Who qualifies for this vital role in 2021?
When one asks guitarists who is best qualified to make an archtop jazz guitar in 2021 the answer is clear: Robert Benedetto. He has been building the top guitars for artists as diverse as Frank Vignola, Howard Alden, and Pat Martino for the past 30 years. Nobody asks who is better, as the proof is in the product: If the instrument plays superlatively in the estimation of the best players in the world, then the person making it is a virtuoso at the same level as the artist. Are there others in the world that would like to rise to that level? Yes, and some are very nearly there, but no builder joins the elite without proven qualifications.
It isn’t hard to judge the abilities of people who make things at the highest levels of craftsmanship or technology, because unless the product passes muster with users, no one will purchase it. Moreover, the work of such masters is virtually priceless.
Unfortunately, at the level of cultural expertise, the question isn’t so clear-cut. Judgment seems to be heavily dependent on which side of the culture wars one is on. The New Criterion is a purportedly objective journal that publishes critical positions on the arts, many of which are slanted toward right-leaning political positions. October is an art journal that has for decades occupied the avant-garde edge of cultural studies, initially under the editorship of Rosalind Krauss. Continental, post-structuralist critics find a sympathetic platform in its pages.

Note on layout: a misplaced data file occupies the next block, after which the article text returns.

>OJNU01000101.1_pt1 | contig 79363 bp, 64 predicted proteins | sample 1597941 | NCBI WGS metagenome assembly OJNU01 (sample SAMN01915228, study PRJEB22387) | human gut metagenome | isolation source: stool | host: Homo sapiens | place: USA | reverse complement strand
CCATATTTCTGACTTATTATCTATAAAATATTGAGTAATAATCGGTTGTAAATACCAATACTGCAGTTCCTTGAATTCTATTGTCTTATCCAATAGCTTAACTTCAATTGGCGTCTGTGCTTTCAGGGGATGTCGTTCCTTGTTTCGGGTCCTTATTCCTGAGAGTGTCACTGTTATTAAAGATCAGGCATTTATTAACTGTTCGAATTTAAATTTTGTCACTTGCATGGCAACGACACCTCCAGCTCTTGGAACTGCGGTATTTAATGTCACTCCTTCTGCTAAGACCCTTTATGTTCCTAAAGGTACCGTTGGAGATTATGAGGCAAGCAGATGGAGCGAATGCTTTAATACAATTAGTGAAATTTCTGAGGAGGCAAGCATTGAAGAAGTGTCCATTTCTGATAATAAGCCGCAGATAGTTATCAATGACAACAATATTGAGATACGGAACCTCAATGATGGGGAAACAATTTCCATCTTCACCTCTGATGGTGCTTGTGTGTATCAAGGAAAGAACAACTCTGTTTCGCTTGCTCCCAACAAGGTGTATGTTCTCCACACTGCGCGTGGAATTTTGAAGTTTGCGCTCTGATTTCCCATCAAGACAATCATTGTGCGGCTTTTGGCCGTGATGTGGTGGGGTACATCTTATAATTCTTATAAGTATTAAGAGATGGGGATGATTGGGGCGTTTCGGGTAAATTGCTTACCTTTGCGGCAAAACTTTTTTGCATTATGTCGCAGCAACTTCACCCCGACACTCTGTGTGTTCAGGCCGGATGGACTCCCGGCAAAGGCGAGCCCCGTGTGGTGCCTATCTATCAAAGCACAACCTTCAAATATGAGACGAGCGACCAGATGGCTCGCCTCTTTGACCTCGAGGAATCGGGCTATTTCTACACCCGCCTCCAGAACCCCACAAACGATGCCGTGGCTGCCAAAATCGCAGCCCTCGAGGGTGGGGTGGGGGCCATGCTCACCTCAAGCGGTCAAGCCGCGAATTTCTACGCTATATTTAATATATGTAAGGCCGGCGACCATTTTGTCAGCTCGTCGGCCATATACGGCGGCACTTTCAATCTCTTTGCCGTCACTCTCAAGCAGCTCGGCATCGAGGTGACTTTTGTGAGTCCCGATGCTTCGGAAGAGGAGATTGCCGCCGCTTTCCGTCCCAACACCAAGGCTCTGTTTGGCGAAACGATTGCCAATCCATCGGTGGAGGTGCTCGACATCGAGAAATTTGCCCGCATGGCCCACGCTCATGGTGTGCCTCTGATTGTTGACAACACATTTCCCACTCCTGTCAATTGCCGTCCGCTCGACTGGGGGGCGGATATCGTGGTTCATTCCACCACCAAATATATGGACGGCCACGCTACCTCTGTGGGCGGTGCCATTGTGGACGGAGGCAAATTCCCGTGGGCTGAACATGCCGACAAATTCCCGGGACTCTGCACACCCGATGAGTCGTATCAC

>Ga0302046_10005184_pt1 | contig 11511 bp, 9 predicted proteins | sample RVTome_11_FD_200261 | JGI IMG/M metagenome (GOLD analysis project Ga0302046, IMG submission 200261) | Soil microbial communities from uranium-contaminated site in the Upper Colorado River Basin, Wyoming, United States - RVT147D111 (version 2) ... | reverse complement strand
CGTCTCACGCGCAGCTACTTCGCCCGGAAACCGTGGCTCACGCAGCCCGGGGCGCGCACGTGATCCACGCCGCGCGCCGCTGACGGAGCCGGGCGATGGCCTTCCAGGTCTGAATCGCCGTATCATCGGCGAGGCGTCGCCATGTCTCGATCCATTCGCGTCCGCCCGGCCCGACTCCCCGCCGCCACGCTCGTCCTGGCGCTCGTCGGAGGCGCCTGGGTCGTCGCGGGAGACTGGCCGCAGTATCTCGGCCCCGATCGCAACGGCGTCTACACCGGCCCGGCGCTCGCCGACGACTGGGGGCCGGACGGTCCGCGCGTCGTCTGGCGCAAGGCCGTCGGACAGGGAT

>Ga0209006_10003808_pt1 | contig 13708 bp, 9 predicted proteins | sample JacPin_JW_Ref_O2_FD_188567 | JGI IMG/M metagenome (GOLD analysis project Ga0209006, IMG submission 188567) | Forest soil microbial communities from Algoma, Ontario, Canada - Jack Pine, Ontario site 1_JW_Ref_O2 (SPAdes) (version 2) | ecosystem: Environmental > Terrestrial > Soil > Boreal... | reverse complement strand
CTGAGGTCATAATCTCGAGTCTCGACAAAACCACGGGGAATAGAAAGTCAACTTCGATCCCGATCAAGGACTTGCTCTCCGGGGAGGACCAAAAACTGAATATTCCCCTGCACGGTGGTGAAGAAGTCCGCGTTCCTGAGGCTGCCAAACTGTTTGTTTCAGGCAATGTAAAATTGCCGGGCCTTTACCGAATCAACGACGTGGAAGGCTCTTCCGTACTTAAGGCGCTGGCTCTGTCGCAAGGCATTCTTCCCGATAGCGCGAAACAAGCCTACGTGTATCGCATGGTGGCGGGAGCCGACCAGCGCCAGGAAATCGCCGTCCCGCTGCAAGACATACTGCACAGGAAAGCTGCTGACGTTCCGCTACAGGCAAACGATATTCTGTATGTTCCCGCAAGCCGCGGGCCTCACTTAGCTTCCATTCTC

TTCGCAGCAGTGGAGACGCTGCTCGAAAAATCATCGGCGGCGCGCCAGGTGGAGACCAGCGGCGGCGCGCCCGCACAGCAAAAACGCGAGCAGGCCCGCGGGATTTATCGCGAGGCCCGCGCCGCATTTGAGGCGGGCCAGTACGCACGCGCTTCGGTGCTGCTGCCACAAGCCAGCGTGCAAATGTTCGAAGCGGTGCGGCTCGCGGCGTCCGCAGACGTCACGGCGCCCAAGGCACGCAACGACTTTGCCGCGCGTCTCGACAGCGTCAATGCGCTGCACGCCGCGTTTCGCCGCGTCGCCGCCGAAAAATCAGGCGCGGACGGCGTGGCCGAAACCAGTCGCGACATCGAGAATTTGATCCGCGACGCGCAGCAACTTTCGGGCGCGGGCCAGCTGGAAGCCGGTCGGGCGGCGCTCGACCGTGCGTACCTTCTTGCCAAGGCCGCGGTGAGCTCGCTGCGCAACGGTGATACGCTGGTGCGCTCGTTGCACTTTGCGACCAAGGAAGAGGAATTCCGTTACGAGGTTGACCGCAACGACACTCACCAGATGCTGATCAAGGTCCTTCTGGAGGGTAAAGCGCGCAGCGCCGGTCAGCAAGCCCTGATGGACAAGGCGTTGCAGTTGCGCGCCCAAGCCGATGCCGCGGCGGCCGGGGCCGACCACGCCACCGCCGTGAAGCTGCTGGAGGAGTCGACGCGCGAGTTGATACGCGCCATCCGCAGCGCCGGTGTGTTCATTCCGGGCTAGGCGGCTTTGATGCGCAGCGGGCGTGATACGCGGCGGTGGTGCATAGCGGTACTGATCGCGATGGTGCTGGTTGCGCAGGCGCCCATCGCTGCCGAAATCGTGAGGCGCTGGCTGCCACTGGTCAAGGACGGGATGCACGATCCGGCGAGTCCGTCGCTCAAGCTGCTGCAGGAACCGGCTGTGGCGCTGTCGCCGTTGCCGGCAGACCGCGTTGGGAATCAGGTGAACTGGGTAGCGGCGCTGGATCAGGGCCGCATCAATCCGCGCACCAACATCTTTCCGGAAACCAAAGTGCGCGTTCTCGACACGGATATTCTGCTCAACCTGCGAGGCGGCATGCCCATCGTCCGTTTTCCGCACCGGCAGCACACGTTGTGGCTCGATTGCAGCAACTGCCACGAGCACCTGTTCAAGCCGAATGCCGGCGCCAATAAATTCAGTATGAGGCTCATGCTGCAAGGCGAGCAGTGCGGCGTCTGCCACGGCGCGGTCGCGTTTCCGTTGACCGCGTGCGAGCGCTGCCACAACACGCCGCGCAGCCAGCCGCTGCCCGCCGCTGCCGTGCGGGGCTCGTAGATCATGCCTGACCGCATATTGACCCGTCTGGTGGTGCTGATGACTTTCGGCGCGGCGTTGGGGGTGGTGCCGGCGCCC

On the architecture front there is Log, a journal published by Anyone Corporation of New York. It is funded partially by Peter Eisenman and has an A-list advisory board of American and European architects. Like most such journals, all the gatekeepers are on that list, leading to familiar positions that track with academic theories that strangle discourse rather than open it up. Occasionally an issue presents wider points of view, but only when a particular editor invites outsiders to contribute. Only those living in a well-defined silo are qualified to offer critical positions: Log calls them “protagonists.” The Classicist, a journal sponsored by the Institute for Classical Architecture and Art, is firmly rooted in a traditional mode of thinking, virtually the opposite pole. Subscriptions to these journals are small by standards used to track conventional print media, so it is unlikely that readers will leave their silos to read competing polemics.
Not surprisingly, the number of professional architectural critics has been declining steeply since 2000, and not only because publications requiring their services have waned.